We need to discuss how many families talked about their fear, even when the athlete is not suffering in these ways. It’s important to note that many of the families I spoke with are not currently experiencing serious problems. I’ve talked to a group of people who mention minor issues like memory problems, but do not have experience with mood changes, or depression and anxiety or erratic behaviour. Yet even for this group, participants have described how they read into every little issue an athlete faces and ask themselves “Does this mean he is going to develop CTE?” Since there are no tests to diagnose CTE in the living, it becomes a guessing game where athletes and their families just have to wait and see. I’ve asked participants if they would get tested for CTE if such a diagnosis was possible in living people, and almost all of the players I’ve spoken with across different sports have said they would. Yet surprisingly, a lot of the spouses I’ve talked to said they wouldn’t want to know. I remember one participant said that she wouldn’t want her husband to get tested because, in the event of a positive diagnosis, she didn’t want to “sit around and wait for it [the symptoms] to get worse.”
M: What do you hope will be some of the main outcomes of your project?
D: A few things. I want to tell these families’ stories so they can have their voices heard. I can’t tell you how many times my participants have thanked me for doing this research and taking the time to listen to their stories and lived experiences. So many families feel like they’re in this alone. There is a lot of power in knowing that others are going through the same thing and having opportunities to find support from other. In the one of scenes on the Fifth Estate, they bring Jennifer Belak and Ela Bulawa (Carcillo) together and they share their experiences. This is the key. So many of my participants have explained that they really want to be able to connect with someone who is going through the same thing. So I hope my research will help us develop better support systems for these families. It shouldn’t require the death of an athlete for a family to receive community support. At the conclusion of my research, I plan on writing a report for the families with a list of supports and recommendations that they could use to help improve their lives going forward.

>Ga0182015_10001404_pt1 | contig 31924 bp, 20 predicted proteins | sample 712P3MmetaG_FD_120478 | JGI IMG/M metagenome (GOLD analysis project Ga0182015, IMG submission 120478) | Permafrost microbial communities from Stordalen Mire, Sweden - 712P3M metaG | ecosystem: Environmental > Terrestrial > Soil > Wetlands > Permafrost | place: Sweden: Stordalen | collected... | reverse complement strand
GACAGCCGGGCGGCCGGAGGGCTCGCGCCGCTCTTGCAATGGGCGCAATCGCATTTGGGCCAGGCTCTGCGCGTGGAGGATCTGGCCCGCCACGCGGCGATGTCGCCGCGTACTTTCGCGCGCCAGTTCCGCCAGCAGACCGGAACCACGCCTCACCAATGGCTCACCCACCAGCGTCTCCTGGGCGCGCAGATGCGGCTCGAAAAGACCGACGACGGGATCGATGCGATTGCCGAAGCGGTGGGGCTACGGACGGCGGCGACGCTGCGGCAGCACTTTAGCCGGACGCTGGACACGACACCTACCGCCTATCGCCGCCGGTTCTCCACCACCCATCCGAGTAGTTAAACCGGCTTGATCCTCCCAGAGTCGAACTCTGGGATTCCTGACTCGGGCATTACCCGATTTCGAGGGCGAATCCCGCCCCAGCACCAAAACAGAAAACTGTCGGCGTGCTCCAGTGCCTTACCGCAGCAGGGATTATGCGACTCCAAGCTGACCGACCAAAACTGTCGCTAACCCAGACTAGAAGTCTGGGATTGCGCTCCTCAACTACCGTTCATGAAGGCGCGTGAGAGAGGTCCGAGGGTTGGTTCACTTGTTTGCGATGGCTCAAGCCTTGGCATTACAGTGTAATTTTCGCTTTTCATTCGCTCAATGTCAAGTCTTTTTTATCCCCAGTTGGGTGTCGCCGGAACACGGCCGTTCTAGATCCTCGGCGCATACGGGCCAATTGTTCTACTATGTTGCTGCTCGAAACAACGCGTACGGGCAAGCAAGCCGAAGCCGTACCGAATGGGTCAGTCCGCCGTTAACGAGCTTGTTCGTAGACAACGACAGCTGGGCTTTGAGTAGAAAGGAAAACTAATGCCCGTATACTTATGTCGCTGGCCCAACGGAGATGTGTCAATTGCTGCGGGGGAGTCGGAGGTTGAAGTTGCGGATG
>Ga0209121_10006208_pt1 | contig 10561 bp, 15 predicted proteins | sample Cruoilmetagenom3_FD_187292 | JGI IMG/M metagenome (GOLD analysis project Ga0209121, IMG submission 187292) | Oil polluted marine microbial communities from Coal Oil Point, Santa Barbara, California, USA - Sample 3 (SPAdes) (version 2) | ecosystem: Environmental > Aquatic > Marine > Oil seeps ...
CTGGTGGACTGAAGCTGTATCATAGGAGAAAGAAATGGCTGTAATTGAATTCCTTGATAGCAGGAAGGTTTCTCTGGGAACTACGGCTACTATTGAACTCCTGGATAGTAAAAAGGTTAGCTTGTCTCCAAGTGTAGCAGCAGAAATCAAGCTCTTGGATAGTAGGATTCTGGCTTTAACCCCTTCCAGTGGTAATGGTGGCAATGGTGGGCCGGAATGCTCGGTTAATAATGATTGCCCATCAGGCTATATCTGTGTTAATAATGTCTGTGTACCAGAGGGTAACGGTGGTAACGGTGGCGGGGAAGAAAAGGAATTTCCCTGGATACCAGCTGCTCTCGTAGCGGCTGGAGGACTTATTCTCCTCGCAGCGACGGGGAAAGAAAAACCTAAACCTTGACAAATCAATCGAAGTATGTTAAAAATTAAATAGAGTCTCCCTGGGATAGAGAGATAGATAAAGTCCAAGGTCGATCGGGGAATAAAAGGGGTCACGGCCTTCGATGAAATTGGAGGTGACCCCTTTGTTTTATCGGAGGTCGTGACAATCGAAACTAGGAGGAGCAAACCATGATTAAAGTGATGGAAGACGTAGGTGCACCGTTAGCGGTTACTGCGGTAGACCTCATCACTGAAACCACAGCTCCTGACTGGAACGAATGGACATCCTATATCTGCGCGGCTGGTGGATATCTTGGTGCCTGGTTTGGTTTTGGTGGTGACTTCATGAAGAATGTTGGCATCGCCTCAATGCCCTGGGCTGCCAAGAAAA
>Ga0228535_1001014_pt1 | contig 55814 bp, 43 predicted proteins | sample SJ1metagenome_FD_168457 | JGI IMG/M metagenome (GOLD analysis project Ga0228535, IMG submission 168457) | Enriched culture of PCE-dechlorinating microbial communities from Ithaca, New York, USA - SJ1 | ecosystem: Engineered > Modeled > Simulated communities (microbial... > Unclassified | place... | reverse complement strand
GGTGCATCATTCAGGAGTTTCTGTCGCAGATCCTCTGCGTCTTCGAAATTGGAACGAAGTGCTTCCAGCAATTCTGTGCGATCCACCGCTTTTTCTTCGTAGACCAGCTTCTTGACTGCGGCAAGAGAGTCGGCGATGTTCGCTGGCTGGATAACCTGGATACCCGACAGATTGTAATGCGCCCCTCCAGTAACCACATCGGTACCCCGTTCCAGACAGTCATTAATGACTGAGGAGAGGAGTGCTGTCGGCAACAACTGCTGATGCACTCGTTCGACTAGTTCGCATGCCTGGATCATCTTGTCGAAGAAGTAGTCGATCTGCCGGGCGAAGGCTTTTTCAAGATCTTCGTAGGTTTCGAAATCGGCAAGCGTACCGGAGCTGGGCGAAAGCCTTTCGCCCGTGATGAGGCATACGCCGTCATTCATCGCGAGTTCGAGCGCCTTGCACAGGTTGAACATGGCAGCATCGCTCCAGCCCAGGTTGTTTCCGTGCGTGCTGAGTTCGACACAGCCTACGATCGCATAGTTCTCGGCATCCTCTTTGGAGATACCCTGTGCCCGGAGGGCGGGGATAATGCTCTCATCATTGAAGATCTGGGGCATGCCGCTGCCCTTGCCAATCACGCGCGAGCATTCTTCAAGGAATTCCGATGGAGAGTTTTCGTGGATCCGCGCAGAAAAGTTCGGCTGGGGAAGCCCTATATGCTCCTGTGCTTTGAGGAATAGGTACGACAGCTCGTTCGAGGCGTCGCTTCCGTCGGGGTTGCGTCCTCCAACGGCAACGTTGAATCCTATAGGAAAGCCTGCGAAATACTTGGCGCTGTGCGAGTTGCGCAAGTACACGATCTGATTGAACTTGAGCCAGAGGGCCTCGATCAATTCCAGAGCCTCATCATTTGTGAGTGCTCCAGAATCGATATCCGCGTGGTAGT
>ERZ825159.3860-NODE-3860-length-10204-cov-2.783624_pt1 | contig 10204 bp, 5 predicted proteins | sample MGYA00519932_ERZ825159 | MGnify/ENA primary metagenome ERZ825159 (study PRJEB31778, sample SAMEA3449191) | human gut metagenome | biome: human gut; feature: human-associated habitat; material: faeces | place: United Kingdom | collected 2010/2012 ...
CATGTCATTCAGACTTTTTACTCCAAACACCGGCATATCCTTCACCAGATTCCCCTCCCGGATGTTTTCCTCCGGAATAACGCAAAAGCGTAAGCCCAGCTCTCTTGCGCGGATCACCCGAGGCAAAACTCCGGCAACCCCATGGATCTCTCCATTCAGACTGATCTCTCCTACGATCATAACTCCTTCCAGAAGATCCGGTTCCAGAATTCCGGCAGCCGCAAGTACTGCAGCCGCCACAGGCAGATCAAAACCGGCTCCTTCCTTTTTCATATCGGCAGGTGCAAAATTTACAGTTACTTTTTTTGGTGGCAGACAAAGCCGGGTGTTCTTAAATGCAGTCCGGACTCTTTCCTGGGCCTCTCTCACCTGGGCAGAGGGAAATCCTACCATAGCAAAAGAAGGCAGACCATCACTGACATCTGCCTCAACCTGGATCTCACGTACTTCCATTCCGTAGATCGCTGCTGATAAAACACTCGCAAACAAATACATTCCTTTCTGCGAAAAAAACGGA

I want to emphasize how the media and science play a large role in how these families get their information about the effects of brain injury. Families are forced to interpret what is said in the media about the science of TBI and the reports about CTE or suicides can make them feel hopeless. I’ve talked to athletes who say they believe they have only five years left to live based on findings from a single scientific study they read or others who read a story about an athlete’s suicide and believe that they are destined to do the same. I really want to bring awareness to how people’s lives are impacted by the ways we share research and represent it in the media.
And most importantly, I want to give families hope. I’ve heard stories that inspire hope and remind us that not everyone who experiences brain injury dies at 35. Some men live a lot longer before they start to exhibit any long-term effects of brain injury. But we’re less likely to see those stories covered by the media. There needs to be hope. We also need to listen to stories about how families are successfully managing the aftermath of brain injury and living their lives. It’s important to have that well-rounded understanding of the different types of experiences and I hope this research will contribute to that.